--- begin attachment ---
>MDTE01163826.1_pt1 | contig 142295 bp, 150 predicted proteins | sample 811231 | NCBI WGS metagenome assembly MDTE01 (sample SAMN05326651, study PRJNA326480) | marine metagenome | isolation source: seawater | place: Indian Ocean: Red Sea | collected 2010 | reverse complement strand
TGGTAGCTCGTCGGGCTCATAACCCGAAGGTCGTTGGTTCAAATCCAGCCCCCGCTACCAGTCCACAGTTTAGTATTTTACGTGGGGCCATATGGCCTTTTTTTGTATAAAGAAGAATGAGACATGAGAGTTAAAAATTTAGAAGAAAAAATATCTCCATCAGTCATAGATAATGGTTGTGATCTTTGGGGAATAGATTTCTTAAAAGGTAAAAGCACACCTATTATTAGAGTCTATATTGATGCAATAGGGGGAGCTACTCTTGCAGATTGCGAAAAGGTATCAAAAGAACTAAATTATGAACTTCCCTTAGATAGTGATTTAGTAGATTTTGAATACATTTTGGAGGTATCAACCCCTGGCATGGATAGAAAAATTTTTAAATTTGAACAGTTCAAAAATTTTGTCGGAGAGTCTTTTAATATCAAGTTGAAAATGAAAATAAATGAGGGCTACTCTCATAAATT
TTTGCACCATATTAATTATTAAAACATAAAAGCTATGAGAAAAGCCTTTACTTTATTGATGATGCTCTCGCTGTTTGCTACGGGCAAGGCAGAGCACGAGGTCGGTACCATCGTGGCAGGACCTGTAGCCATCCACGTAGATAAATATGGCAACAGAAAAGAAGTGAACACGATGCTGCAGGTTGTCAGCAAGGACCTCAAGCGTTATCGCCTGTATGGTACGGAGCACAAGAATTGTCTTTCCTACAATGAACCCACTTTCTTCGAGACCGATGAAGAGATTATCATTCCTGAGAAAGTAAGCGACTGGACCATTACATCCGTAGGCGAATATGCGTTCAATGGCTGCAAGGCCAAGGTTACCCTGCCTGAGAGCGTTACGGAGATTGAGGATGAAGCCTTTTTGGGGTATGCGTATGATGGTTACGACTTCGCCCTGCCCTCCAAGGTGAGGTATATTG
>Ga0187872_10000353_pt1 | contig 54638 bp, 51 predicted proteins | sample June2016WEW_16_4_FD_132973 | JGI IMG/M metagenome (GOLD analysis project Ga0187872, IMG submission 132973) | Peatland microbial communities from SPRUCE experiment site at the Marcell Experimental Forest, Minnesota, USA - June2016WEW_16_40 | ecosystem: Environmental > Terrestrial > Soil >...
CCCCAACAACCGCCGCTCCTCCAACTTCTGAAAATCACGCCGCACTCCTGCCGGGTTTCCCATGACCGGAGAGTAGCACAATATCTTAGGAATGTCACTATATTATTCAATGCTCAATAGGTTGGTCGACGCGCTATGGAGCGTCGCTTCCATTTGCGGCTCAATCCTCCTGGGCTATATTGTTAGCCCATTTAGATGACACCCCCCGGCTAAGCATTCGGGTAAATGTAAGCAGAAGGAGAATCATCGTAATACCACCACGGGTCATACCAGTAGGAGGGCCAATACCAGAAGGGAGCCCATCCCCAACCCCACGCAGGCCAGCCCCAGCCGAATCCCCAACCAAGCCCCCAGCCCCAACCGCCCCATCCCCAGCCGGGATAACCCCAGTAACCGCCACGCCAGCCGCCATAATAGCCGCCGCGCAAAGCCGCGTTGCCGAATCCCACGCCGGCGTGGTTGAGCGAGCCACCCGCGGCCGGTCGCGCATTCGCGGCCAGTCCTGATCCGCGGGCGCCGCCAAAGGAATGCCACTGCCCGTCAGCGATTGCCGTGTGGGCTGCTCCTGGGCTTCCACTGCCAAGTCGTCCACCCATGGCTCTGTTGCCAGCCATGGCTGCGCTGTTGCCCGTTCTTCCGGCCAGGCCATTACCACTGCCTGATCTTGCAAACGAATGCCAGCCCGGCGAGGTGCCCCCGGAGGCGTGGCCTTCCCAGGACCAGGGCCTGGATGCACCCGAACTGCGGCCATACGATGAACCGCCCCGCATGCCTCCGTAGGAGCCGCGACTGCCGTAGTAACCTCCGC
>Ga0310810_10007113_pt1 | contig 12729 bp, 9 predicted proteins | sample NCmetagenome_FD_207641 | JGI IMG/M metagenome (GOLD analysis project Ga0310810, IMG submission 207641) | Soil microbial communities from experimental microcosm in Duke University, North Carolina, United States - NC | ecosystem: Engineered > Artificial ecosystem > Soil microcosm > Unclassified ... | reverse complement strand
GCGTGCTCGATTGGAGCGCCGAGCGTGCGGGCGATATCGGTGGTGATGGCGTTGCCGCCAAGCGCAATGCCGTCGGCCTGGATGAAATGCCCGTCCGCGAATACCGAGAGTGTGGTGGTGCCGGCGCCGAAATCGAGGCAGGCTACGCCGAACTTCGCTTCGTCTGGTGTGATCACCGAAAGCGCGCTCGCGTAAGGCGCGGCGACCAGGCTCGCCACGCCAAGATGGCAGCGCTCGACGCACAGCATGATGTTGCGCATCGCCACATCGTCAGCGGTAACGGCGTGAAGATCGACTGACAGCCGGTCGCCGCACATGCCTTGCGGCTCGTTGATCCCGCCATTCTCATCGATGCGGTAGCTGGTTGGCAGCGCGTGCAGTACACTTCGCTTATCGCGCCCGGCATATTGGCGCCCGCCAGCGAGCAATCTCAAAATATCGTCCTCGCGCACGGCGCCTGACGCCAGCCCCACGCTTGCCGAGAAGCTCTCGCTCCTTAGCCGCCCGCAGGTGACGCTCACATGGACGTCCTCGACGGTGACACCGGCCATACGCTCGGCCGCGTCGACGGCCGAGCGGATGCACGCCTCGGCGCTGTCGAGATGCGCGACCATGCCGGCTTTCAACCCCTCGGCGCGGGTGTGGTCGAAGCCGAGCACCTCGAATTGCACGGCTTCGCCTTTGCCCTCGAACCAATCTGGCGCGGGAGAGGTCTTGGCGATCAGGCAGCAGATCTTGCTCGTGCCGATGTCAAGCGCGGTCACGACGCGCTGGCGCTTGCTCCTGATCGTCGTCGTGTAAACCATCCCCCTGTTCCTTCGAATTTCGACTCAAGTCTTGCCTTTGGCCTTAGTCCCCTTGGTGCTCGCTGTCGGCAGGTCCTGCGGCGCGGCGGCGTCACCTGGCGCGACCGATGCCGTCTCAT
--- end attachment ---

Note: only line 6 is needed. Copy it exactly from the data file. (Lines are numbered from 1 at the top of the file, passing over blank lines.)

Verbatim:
>Ga0310810_10007113_pt1 | contig 12729 bp, 9 predicted proteins | sample NCmetagenome_FD_207641 | JGI IMG/M metagenome (GOLD analysis project Ga0310810, IMG submission 207641) | Soil microbial communities from experimental microcosm in Duke University, North Carolina, United States - NC | ecosystem: Engineered > Artificial ecosystem > Soil microcosm > Unclassified ... | reverse complement strand